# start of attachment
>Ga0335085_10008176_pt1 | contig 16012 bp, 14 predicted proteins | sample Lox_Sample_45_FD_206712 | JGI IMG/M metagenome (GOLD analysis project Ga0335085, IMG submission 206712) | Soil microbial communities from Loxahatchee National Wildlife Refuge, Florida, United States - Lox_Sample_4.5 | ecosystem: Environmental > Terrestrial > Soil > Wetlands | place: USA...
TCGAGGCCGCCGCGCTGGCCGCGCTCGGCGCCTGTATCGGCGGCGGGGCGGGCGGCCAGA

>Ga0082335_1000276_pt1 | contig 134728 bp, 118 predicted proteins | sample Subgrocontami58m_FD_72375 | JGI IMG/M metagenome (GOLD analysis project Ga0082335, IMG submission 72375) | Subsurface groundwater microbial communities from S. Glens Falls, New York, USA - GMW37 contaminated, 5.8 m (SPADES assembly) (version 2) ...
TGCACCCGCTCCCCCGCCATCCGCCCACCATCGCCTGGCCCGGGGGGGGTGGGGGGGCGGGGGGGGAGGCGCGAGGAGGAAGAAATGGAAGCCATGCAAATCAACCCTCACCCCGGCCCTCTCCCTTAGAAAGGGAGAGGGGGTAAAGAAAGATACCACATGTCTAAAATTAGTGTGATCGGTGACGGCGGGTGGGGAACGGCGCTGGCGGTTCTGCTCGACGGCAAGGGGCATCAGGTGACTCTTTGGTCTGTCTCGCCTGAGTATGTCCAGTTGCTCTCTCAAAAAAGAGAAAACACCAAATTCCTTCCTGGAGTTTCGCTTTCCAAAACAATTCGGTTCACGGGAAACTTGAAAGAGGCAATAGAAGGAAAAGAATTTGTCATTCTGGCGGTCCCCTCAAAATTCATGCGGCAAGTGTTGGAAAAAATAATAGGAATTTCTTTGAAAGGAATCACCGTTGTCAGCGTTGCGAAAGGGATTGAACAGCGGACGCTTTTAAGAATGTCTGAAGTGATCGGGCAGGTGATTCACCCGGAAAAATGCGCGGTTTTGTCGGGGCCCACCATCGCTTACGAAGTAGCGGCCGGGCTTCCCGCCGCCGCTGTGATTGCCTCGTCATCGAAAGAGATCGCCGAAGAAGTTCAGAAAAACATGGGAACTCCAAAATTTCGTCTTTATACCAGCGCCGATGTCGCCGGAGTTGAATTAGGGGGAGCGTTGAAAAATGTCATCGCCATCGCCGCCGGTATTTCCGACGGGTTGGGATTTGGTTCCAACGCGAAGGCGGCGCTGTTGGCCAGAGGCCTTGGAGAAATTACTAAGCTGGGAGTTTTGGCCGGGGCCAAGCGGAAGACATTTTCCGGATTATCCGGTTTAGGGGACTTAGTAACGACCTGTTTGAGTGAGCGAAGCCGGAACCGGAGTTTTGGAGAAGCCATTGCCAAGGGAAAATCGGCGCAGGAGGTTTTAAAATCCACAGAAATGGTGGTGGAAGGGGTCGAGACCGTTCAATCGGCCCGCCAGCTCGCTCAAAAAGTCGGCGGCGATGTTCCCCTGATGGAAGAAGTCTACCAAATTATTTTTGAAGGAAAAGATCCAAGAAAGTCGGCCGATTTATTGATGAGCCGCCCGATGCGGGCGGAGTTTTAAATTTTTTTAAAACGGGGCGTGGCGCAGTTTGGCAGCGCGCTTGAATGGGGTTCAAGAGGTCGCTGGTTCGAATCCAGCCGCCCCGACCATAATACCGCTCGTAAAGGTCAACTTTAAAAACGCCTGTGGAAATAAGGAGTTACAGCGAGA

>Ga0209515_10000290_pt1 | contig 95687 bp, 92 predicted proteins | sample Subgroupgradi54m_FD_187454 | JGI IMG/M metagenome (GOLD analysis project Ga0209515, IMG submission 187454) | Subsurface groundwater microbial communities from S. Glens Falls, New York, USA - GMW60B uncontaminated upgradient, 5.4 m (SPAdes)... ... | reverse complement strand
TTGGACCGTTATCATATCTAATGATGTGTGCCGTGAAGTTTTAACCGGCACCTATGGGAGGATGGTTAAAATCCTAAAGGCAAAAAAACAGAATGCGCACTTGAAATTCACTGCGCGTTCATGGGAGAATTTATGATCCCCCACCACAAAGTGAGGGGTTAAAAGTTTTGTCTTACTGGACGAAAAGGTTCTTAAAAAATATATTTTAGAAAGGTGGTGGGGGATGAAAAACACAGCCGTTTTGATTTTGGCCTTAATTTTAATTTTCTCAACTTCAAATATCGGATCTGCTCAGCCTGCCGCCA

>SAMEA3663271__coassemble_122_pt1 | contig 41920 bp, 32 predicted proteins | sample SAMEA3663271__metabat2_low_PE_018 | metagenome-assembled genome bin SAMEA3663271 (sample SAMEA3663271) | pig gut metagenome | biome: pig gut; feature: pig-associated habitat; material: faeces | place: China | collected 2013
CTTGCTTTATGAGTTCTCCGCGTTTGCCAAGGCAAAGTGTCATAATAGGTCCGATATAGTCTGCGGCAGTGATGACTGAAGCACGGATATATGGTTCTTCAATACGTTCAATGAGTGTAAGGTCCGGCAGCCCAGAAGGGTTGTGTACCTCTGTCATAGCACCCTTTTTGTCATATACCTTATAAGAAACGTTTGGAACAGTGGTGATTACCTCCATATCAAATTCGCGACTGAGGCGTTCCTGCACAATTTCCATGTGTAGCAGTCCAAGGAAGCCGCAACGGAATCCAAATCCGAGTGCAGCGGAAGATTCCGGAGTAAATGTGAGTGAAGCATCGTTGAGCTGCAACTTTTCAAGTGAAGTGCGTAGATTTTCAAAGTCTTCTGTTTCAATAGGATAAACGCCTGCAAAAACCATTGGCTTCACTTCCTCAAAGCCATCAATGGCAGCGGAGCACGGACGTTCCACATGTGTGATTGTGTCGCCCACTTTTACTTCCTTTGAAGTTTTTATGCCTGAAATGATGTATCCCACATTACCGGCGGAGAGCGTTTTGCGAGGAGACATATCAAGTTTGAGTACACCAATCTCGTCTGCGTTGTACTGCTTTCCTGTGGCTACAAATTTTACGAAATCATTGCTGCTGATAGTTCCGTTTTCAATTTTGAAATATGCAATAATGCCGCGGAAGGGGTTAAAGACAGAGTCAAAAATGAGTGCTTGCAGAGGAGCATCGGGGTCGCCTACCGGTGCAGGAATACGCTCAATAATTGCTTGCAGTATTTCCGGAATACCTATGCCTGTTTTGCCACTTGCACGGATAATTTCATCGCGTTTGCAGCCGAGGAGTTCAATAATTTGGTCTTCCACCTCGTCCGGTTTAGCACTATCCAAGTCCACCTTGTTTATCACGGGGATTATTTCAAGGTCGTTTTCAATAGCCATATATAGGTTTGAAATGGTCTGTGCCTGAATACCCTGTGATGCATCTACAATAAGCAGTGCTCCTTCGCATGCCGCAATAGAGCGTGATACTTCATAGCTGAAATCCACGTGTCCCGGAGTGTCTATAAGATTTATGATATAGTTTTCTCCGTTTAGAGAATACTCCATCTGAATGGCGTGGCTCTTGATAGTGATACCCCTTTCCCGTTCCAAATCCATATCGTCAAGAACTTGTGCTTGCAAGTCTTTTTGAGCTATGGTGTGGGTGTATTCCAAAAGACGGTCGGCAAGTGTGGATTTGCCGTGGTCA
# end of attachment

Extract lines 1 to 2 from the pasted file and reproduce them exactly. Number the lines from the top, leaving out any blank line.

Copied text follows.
>Ga0335085_10008176_pt1 | contig 16012 bp, 14 predicted proteins | sample Lox_Sample_45_FD_206712 | JGI IMG/M metagenome (GOLD analysis project Ga0335085, IMG submission 206712) | Soil microbial communities from Loxahatchee National Wildlife Refuge, Florida, United States - Lox_Sample_4.5 | ecosystem: Environmental > Terrestrial > Soil > Wetlands | place: USA...
TCGAGGCCGCCGCGCTGGCCGCGCTCGGCGCCTGTATCGGCGGCGGGGCGGGCGGCCAGA